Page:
You should avoid pruning your Saucer Magnolia Tree during the spring season. Pruning in early spring will likely cause you to remove the season’s flower buds, which appear on old wood. Spring pruning can also cause your Saucer Magnolia Tree to bleed a lot of sap. Plan your pruning for a time later in the growing season, such as late summer or fall, after your tree has finished flowering. At that time, you should perform light pruning to remove any dead, damaged or diseased parts of the plant.

Pests, diseases and animals

The sad reality of growing a Saucer Magnolia Tree is that this plant will likely encounter some form of infection or infestation during its life. The reason for this is that there are many pests and diseases that commonly afflict this plant. Scale insects and sap suckers are some of the most prevalent insects to harm a Saucer Magnolia. Additionally, diseases including blight, black mildew, dieback, canker and various forms of leaf spot may also be a threat to your Saucer Magnolia Tree.

Achieving maximum results

Along with the risk of pest infestations and diseases, cold weather is also a significant threat to your Saucer Magnolia Tree. Since this plant blooms early in the season with large petals, it is vulnerable to late winter storms and frost, which can damage the flowers and cause many of them to die before they have the chance to open in some cases. As such, it is often wisest to give your Saucer Magnolia some protection from cold and harsh winds to preserve the integrity of the blooms.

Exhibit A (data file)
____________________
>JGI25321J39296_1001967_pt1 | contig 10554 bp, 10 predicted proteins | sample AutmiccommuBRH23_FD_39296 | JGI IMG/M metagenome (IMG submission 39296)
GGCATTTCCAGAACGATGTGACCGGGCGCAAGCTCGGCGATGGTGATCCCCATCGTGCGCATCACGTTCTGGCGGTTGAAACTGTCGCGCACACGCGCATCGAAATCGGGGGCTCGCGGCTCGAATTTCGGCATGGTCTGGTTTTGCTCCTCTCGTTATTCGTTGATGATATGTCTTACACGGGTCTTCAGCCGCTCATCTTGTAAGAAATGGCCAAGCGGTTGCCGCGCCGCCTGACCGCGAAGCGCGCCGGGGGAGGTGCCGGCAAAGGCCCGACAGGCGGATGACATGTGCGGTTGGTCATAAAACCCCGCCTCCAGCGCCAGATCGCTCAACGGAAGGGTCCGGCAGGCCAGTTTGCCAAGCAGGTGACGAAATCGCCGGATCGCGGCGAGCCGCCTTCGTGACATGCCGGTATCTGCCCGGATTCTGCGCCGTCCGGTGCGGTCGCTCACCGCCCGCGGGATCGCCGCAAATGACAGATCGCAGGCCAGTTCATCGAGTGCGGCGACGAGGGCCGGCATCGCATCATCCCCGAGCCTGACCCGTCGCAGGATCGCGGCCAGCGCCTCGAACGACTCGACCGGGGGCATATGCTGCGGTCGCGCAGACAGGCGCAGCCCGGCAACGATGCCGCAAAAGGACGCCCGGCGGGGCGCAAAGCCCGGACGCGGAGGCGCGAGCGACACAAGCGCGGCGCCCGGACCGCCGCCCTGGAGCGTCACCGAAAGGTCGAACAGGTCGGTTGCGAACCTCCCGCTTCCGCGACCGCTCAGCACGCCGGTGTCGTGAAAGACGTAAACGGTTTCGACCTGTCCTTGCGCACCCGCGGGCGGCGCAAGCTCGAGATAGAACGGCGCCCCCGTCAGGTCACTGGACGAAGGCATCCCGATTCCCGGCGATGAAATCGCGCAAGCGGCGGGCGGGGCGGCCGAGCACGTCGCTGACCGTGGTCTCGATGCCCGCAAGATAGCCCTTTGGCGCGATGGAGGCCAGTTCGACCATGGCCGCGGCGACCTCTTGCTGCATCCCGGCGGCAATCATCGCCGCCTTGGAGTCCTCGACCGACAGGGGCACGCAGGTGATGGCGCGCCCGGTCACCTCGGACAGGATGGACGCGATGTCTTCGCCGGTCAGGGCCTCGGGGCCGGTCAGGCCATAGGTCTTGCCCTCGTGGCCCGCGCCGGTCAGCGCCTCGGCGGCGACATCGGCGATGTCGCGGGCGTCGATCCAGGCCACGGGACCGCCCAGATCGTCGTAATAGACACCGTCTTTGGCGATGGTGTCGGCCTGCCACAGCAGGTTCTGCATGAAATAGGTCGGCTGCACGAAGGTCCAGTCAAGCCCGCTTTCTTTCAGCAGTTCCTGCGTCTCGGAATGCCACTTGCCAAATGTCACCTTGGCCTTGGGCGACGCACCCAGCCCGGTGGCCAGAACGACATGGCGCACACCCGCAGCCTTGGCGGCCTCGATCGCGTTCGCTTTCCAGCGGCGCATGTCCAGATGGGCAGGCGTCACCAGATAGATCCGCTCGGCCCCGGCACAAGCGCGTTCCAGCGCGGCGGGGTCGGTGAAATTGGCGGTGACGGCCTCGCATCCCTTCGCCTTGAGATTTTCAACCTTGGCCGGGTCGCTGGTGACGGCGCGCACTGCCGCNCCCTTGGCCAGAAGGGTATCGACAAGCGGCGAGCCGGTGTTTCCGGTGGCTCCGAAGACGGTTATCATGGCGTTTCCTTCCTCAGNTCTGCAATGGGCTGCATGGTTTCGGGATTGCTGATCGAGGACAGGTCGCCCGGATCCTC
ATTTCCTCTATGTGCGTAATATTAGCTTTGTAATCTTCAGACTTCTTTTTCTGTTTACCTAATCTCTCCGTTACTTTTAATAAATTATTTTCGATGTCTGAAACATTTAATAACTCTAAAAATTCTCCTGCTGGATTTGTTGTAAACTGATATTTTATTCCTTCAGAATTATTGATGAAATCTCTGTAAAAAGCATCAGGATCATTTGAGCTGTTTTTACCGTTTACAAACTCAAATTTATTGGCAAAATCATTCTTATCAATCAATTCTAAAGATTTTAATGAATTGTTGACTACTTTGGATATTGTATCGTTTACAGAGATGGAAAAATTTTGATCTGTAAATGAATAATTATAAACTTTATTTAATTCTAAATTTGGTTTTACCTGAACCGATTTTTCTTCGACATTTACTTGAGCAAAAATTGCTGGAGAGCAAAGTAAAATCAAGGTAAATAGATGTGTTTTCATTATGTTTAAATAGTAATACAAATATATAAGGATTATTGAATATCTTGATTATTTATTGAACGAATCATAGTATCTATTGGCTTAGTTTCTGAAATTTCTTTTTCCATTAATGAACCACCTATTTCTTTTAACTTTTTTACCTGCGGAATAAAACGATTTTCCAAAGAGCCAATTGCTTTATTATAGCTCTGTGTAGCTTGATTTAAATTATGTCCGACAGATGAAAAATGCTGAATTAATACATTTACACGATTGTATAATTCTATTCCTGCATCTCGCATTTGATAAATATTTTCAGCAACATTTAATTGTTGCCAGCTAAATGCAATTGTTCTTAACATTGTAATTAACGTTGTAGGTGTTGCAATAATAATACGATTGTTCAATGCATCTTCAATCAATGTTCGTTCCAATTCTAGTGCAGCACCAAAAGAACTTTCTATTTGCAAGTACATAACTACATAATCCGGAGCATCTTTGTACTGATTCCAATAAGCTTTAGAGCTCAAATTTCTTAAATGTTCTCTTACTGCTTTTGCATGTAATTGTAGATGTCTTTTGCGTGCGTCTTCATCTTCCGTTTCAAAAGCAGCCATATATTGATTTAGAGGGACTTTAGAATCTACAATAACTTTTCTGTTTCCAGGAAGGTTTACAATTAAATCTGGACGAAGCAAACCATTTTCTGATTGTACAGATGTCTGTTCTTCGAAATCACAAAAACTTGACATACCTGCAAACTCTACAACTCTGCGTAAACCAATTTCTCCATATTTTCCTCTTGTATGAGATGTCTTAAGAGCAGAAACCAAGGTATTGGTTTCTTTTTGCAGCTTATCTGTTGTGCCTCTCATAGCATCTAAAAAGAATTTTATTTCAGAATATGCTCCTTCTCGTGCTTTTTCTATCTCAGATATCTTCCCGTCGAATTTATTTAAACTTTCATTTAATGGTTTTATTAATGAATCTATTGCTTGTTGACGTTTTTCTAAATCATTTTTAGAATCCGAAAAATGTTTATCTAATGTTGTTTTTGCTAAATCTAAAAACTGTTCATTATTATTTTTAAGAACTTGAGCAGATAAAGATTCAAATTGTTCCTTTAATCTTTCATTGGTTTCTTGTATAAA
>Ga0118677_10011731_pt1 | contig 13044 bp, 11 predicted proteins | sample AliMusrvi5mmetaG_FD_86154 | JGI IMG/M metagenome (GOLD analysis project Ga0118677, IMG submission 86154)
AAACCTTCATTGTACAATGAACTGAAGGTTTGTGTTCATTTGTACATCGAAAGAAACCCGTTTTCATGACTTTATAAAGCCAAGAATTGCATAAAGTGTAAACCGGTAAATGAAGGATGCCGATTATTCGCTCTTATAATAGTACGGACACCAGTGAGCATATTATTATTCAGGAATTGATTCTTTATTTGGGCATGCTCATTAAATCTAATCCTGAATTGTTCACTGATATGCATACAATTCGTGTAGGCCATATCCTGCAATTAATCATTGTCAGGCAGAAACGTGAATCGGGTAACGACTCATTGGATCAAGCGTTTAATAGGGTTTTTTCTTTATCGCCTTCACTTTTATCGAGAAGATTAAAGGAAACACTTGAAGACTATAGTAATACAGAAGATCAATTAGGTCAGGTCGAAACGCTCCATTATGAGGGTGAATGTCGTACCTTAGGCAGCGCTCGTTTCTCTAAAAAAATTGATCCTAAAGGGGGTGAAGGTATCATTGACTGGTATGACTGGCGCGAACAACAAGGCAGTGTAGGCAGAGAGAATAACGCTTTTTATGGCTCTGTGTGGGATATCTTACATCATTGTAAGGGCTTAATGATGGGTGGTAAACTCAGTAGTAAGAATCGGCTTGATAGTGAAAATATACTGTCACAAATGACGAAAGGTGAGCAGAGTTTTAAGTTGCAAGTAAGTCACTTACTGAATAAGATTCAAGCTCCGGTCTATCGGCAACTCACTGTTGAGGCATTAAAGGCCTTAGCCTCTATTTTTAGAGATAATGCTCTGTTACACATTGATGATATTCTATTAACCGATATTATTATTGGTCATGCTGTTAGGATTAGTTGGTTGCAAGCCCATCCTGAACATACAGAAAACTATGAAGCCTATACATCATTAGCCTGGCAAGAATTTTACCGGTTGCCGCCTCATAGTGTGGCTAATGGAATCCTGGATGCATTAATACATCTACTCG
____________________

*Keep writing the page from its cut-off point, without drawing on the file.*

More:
FAQs

How was the Saucer Magnolia Tree created?

Considering the many magnolia cultivation and hybridization efforts that have taken place over the years, there is a slight bit of confusion about how the Saucer Magnolia Tree came into being. However, it is most likely that the first version of this plant appeared in a garden in Fromont, France. That original Saucer Magnolia Tree arose via a cross between two other magnolias, which were Magnolia denudata and Magnolia liliiflora.

How large is the Saucer Magnolia Tree?

The Saucer Magnolia Tree can grow as a small to a mid-sized tree that reaches about 20 to 25 feet tall with a spread that matches that size. During the early years of this plant's life, it can often appear quite shrub-like. However, this plant has a relatively fast growth rate, about two feet per year, which allows it to develop into a more tree-like size in just a few seasons.

Why is it called a Saucer Magnolia?

The name “Saucer Magnolia” is a reference to the appearance of this plant's flowers. Those flowers open each spring and are quite large, with a shape that resembles a saucer or a cup. Each flower has six broad petals that have a slightly waxy texture. The petals tend to curve inwards around the flower's center, ultimately mimicking the look of a teacup sitting on a rounded saucer.

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Mature height
20-30 ft.
Mature width
25 ft.
Sunlight requirement
Full Sun
Growth rate
Moderate-Fast
Botanical name
Magnolia x soulangeana
Grows Well In Zones
4-9
map
Growing Zones: 4-9 i Growing zones help determine if a particular plant is likely to grow well in a location. It identifies the average annual minimum winter temperatures across the U.S. provided as a map by the USDA.
(hardy down to -10°F)

Saucer Magnolia Tree

Magnolia x soulangeana